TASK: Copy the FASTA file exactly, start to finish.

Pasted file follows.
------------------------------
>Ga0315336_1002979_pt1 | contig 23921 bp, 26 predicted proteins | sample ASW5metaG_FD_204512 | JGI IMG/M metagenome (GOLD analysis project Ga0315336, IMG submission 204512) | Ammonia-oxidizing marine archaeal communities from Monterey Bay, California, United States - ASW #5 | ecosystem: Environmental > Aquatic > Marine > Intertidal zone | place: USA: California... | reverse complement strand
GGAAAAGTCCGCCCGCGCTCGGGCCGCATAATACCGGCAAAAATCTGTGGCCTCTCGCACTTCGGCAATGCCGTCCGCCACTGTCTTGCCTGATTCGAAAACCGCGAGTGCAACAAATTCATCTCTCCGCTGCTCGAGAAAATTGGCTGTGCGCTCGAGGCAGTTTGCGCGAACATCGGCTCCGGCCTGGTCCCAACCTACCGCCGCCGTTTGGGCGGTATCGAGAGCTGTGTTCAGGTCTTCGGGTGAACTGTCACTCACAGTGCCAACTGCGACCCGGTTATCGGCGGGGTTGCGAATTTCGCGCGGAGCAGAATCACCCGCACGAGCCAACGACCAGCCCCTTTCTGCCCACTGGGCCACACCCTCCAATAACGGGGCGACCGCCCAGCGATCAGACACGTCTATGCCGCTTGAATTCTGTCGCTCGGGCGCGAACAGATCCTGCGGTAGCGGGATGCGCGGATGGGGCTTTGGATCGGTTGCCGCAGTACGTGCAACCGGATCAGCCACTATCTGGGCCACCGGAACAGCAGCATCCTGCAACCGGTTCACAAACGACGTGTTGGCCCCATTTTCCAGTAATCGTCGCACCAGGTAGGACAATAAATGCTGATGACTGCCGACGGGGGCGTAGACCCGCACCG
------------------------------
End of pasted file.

>Ga0315336_1002979_pt1 | contig 23921 bp, 26 predicted proteins | sample ASW5metaG_FD_204512 | JGI IMG/M metagenome (GOLD analysis project Ga0315336, IMG submission 204512) | Ammonia-oxidizing marine archaeal communities from Monterey Bay, California, United States - ASW #5 | ecosystem: Environmental > Aquatic > Marine > Intertidal zone | place: USA: California... | reverse complement strand
GGAAAAGTCCGCCCGCGCTCGGGCCGCATAATACCGGCAAAAATCTGTGGCCTCTCGCACTTCGGCAATGCCGTCCGCCACTGTCTTGCCTGATTCGAAAACCGCGAGTGCAACAAATTCATCTCTCCGCTGCTCGAGAAAATTGGCTGTGCGCTCGAGGCAGTTTGCGCGAACATCGGCTCCGGCCTGGTCCCAACCTACCGCCGCCGTTTGGGCGGTATCGAGAGCTGTGTTCAGGTCTTCGGGTGAACTGTCACTCACAGTGCCAACTGCGACCCGGTTATCGGCGGGGTTGCGAATTTCGCGCGGAGCAGAATCACCCGCACGAGCCAACGACCAGCCCCTTTCTGCCCACTGGGCCACACCCTCCAATAACGGGGCGACCGCCCAGCGATCAGACACGTCTATGCCGCTTGAATTCTGTCGCTCGGGCGCGAACAGATCCTGCGGTAGCGGGATGCGCGGATGGGGCTTTGGATCGGTTGCCGCAGTACGTGCAACCGGATCAGCCACTATCTGGGCCACCGGAACAGCAGCATCCTGCAACCGGTTCACAAACGACGTGTTGGCCCCATTTTCCAGTAATCGTCGCACCAGGTAGGACAATAAATGCTGATGACTGCCGACGGGGGCGTAGACCCGCACCG